Matt Leslie

The Fullerton City Council has voted to close the Hunt Branch library and begin the process of leasing the facility to Grace Ministries International for up to two years. The Council also accepted the Library Ad-Hoc Committee’s recommendation to explore ways to maximize the value of property on Bastanchury Road originally intended for a new library branch, and to sell the library’s bookmobile, already out of action for vehicular regulatory reasons.

Two years ago public outcry over the possible closure of the Hunt Branch helped lead to the formation of the Library Ad Hoc Committee, whose report, presented to the City Council on June 4, acknowledged that the prior reduction of the Hunt’s open hours to just two days a week had made its operation as a library untenable. The emergency closure of the Hunt earlier this year initiated the effective abandonment of the facility as a site for providing access to books and other library services to the public.

Although the preference of the Board of Trustees was to see the Hunt Branch adequately funded so it could resume its role as a full time branch library to serve Fullerton’s southwest residents, the Council, in a 3 to 1 vote (Mayor Whitaker dissenting, Council Member Sebourn absent), chose the fallback position of closing it entirely. They voted to authorize City Manager Joe Felz to commence formal negotiations with Grace Ministries to temporarily lease of the Hunt Branch, located adjacent to the church’s campus. The council also unanimously approved supporting an application by Fullerton Heritage to place the Hunt Branch building on the National Registry of Historic Places.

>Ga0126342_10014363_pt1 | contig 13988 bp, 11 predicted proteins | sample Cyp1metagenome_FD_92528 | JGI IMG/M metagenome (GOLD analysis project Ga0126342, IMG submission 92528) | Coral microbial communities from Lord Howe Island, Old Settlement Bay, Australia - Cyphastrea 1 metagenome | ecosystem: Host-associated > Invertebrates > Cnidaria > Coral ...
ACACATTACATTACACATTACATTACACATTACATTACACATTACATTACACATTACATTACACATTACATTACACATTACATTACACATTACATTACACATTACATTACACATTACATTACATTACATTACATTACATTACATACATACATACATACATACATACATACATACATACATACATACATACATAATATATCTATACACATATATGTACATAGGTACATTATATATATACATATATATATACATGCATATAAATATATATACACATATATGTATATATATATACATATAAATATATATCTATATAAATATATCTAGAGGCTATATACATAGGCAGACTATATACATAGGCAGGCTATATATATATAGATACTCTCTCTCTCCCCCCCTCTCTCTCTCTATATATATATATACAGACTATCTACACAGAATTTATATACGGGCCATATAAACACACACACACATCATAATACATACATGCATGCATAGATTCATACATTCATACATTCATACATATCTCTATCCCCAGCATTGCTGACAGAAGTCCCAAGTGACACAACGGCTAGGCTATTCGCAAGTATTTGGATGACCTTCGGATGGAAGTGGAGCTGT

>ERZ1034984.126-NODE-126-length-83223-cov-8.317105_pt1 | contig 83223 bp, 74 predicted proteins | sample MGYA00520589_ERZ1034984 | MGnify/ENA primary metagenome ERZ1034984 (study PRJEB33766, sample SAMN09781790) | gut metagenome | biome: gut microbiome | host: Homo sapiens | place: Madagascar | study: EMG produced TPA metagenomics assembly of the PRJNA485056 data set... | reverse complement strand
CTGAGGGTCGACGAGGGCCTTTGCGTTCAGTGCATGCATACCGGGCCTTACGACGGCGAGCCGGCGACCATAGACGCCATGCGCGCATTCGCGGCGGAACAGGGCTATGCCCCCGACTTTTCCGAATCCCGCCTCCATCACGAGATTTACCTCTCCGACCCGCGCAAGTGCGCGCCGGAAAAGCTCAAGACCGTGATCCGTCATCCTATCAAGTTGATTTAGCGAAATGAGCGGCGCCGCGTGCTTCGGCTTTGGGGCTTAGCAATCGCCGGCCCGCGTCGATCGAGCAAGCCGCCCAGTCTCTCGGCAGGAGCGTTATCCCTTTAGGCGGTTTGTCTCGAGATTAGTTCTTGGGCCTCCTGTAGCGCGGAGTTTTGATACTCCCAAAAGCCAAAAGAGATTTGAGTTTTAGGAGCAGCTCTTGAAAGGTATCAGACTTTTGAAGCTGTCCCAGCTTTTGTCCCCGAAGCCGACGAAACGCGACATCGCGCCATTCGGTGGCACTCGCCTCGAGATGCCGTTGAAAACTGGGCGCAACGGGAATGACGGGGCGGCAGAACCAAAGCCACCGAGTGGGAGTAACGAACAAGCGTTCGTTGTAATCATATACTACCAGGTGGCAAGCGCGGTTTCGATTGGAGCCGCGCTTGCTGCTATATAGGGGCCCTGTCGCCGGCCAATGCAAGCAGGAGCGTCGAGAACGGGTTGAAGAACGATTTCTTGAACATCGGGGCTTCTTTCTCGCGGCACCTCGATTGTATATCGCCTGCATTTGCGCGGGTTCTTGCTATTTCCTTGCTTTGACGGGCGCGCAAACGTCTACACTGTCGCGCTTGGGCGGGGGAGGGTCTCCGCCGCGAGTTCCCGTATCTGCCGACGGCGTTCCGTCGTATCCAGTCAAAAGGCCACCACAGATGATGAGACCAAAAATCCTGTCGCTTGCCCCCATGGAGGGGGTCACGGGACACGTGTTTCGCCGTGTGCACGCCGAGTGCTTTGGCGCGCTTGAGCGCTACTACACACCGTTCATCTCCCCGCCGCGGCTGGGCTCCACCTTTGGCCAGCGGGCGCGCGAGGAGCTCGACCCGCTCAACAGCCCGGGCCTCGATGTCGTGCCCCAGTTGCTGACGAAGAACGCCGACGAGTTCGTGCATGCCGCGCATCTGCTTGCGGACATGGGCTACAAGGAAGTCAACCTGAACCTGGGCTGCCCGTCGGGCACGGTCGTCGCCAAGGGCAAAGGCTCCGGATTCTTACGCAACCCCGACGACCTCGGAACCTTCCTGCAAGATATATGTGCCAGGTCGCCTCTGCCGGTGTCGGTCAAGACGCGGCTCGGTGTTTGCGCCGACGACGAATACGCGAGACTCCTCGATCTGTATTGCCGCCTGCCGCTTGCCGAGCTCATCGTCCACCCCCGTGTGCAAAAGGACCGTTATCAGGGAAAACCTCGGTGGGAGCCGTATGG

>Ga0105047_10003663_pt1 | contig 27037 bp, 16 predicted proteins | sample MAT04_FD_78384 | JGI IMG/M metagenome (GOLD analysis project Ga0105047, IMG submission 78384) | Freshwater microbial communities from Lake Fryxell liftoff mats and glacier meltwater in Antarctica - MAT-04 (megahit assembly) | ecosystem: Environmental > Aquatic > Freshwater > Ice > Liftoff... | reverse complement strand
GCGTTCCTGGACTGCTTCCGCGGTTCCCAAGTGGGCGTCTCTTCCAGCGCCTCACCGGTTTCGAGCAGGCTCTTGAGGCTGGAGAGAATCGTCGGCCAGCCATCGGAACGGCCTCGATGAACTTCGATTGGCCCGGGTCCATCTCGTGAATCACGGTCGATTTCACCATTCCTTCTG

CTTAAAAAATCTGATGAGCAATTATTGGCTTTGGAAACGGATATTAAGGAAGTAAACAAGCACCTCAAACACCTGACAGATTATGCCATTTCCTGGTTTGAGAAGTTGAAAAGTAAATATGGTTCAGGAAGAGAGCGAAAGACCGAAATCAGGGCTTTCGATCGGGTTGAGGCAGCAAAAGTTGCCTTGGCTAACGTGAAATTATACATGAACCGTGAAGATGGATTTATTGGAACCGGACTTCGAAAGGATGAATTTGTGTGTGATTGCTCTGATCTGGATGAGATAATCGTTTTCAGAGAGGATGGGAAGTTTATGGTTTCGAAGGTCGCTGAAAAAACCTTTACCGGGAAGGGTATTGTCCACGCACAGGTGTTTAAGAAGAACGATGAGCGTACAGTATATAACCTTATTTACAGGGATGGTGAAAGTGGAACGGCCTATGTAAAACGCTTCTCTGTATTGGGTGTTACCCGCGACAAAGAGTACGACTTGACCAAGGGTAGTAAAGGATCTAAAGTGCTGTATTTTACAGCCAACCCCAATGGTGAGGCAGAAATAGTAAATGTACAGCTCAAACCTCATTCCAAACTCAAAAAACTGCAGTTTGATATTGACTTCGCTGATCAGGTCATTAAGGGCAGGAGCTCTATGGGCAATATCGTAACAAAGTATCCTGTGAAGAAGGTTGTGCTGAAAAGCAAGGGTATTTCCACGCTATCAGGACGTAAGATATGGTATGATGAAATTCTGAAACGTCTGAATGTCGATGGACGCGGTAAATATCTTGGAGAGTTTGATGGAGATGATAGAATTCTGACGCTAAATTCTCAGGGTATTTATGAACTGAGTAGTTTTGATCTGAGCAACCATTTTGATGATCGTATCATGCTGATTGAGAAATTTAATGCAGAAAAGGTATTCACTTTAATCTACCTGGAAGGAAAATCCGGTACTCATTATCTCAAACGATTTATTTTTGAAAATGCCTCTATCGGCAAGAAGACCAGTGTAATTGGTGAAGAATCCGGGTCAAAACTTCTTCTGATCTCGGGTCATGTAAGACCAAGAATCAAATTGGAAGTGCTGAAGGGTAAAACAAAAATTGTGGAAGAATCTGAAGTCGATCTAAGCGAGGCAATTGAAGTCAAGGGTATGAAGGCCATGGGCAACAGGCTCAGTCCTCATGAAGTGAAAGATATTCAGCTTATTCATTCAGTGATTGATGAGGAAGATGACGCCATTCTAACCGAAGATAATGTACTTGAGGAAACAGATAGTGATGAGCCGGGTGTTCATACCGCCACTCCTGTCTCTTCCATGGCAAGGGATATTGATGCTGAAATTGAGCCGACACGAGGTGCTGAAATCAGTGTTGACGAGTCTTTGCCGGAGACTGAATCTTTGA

The Library Ad-Hoc Committee’s report includes recommendations by the Library’s Board of Trustees, who are very clear that, though there are suggested measures to improve the Hunt Branch as a library, the favored option is provide adequate funding to keep it open, not close it:

“The Library Board of Trustees believes that money can be found to adequately fund the two library facilities and that the Hunt Branch appears to be low-hanging fruit in the budget process. Closing a significant and valued city facility should not be taken lightly.”

Despite this clear recommendation, the City Council chose to defund the facility, and direct the City Manager to begin the process of leasing it to a church, which wants the office space while its own part of the former Hunt Foods campus is being renovated. In the meantime, the report recommends “that a comprehensive design process be initiated to address the challenges of the Hunt Branch.”

The report also notes that “It is a beautiful and significant building in a once-beautiful location. The homeless encampment and the dog park have significantly diminished the area.” The dog park was built by the city itself, and the homeless camp, recently raided by police, has been allowed to exist. Such a camp would never have been tolerated on the front lawn of city hall.

The report also contains the usual laments about the building’s supposedly remote location. Is it really so hard to find? In addition to the main parking lot reached by a long drive up Basque, past the school district offices, there is also a parking lot located just south of the Hunt, easily reached via Pacific Drive, just off Valencia, a major street (click illustration for larger view). And there is an elementary school next door.


The report is full of carefully considered alternate options for the site, from a technology branch, to sharing it with a museum, but what is most troubling is that there was no clear plan in place for the Hunt Branch library’s future prior to closing it and turning it over to a church. We have no assurances that the building will ever be a library again.